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Coast Guard Distinguished Service Medal

In the year 1949, Congress authorized the Coast Guard Distinguished Service Medal. Since Congress recognized different types and degrees of heroism and meritorious service, it created separate versions of the Distinguished Service Medal for each branch of service and a 5th version recognizes those personnel contributions from the Department of Defense. Coast Guard Service members received the Navy version of the Distinguished Service Medal, until their own separate award was created. These military medals are to be awarded by the President to those individuals who set themselves apart from their comrades by demonstrating exceptionally meritorious service to the Government in a operations of great responsibility in time of war or in connection with military operations against an armed enemy of the United States. Recipients of this award demonstrated much more than just exceptional performance of normal duty in the justification of this award.  Thus, these military medals are particularly unique. 
Often, the phrase "duty of a great responsibility" is used to denote those of a narrower range of positions when the nation is not at war, than in time of war, and requires evidence of absolutely significant achievement. However, there are justifications for the award of these Coast Guard ribbons and military medals.  These justifications may be accepted after exceptionally meritorious service in a succession of high positions of great importance is witnessed. With approval from the President and under exceptional circumstances, these military medals are often awarded for wartime duties to civilians who are not members of the United States Armed Forces.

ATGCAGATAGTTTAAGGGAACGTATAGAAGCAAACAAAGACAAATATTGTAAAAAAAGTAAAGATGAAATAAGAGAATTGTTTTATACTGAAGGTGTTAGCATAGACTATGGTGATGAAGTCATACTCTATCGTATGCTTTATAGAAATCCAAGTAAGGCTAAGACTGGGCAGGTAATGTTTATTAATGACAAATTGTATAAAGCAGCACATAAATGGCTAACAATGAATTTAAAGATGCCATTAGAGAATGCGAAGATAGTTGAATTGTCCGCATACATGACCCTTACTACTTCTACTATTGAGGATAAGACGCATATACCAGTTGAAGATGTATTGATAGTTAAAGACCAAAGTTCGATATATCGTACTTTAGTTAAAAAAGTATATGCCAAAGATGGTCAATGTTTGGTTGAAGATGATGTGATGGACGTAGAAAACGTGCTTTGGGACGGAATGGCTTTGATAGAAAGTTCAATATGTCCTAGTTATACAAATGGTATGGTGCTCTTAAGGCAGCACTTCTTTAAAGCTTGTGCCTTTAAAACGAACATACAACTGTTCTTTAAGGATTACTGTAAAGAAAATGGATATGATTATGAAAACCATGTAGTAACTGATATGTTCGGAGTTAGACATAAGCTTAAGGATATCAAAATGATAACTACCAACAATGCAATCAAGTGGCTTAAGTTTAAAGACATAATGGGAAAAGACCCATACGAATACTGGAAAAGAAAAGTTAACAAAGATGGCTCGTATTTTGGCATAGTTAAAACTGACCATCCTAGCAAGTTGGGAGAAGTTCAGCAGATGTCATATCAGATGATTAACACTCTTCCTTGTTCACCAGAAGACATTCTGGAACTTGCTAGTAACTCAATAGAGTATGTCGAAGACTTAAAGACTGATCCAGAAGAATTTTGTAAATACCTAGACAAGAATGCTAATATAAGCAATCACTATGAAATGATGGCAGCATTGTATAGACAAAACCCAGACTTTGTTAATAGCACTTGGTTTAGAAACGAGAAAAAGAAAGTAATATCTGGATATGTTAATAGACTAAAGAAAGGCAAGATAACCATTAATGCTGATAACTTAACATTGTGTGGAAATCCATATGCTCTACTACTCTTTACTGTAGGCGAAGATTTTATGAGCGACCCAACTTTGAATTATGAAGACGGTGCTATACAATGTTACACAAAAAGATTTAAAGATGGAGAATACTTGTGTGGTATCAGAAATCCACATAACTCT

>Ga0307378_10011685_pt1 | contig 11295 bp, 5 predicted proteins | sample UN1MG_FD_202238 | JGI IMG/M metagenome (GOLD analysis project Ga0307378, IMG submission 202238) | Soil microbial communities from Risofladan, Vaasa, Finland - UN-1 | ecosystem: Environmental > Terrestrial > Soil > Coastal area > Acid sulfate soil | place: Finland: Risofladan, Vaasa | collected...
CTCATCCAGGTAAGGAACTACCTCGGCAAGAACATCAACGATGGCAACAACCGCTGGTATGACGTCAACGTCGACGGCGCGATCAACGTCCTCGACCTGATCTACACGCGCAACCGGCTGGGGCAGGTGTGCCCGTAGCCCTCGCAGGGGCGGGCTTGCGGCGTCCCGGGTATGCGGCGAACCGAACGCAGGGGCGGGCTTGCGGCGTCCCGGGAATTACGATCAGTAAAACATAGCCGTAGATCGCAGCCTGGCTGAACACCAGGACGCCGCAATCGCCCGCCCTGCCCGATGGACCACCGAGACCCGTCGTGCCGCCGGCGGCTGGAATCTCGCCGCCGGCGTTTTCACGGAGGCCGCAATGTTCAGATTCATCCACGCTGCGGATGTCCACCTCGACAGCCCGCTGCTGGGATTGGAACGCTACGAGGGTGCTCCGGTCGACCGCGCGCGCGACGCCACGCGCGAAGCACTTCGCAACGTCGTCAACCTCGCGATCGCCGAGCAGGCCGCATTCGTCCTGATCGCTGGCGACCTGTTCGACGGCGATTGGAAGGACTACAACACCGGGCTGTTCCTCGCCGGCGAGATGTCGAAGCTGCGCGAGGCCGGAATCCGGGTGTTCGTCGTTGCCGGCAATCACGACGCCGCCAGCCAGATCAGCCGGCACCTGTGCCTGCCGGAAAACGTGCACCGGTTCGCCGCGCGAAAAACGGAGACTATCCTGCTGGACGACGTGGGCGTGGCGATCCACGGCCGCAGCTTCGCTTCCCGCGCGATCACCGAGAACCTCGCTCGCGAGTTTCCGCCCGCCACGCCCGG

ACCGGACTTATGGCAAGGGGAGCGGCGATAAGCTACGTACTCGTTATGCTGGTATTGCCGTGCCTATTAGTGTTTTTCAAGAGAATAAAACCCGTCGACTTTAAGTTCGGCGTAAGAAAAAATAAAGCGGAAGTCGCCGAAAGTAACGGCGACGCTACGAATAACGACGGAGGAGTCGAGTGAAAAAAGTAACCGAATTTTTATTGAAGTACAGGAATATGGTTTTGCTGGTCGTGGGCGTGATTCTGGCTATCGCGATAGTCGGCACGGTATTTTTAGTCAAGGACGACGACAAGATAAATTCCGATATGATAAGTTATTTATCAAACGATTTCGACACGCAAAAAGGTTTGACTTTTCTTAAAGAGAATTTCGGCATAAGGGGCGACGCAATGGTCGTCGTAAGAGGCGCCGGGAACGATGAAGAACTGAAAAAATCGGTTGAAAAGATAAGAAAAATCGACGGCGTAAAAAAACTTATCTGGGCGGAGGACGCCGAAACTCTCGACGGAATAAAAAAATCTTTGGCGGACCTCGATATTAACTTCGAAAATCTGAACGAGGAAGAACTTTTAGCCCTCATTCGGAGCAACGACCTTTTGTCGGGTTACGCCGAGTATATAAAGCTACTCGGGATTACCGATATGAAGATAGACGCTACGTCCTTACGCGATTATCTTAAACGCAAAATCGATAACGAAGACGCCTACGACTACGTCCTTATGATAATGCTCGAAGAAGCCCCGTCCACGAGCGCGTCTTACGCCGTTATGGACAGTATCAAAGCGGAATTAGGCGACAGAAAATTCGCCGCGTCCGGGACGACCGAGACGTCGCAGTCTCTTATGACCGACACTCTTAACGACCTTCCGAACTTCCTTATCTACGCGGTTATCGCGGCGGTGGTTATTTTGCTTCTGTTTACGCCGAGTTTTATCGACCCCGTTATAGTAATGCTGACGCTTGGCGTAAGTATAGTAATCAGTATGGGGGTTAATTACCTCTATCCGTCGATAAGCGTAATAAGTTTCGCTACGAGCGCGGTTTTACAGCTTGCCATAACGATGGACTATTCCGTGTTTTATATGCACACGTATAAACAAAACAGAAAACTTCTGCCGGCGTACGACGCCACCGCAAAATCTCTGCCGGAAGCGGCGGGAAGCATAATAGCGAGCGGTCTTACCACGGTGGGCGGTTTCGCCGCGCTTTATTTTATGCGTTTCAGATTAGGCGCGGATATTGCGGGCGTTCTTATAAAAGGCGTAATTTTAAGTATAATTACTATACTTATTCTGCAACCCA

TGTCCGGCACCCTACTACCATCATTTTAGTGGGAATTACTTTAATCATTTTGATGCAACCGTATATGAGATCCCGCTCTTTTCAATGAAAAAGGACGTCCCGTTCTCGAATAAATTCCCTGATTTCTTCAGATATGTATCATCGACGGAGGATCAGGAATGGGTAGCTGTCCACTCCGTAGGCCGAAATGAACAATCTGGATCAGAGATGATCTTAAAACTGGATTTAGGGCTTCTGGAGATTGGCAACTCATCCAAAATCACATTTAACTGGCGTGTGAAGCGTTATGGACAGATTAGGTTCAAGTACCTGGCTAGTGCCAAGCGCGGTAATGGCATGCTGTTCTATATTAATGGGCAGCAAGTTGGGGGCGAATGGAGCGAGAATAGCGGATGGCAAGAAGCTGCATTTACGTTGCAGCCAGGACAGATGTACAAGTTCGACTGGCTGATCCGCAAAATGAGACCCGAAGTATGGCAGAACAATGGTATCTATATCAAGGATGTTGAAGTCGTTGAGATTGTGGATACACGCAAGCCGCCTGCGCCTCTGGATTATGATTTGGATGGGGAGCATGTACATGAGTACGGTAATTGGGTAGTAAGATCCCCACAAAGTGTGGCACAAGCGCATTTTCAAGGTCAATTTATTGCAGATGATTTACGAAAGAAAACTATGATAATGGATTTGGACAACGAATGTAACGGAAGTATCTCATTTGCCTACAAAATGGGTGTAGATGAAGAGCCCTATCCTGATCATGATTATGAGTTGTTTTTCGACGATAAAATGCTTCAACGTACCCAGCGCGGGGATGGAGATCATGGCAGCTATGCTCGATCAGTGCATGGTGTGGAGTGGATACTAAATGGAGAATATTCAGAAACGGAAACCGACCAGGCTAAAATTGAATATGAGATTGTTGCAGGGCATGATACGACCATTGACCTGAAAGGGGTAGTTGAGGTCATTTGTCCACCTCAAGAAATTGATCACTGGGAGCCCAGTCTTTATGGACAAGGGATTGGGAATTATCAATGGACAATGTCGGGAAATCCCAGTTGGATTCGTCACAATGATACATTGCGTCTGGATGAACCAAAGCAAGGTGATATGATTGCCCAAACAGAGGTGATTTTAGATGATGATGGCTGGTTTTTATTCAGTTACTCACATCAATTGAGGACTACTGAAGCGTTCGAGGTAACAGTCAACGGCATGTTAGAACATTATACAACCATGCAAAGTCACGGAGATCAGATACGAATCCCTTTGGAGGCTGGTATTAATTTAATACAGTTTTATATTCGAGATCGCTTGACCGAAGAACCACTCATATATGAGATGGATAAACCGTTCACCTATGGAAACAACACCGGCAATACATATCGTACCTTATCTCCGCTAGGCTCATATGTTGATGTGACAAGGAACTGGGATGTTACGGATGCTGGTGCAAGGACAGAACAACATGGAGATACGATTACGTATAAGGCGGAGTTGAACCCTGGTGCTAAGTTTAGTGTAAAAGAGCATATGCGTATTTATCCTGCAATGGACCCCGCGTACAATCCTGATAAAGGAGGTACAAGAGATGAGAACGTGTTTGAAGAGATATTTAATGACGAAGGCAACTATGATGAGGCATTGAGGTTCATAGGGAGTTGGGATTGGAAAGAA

Not until after the year two thousand and three, the bestowing authority of the Coast Guard Distinguished Service Medal was the Secretary of Transportation of the United States of America. However, in the year 2003, this branch was transferred to the Department of Homeland Security, therefore now  the presentation authorities belong to the Department of Homeland Securities. In general, only senior or Flag Officers such as the Commandment of the Coast Guard, are eligible for this prestigious award.  However, in 1998, Rick Trent, Master Chief Petty Officer of the Coast Guard became the very first enlisted member to receive the Coast Guard Distinguished Service Medal.
According to the general order of precedence established for properly displaying military medals and military ribbons, the Coast Guard Distinguished Service Medal is to be displayed below those Distinguished Service Crosses of the separate military branches. and above the Silver Star Awards presented by the separate branches of service. All additional awards of these military medals are represented by Gold Award Stars.  Traditional medals, mini medals, and the newer, more popular ultra-thin militray ribbons provide our servide members with a striking look and sharp appearance in order to command the attention they deserve and propel them up through the military ranks.

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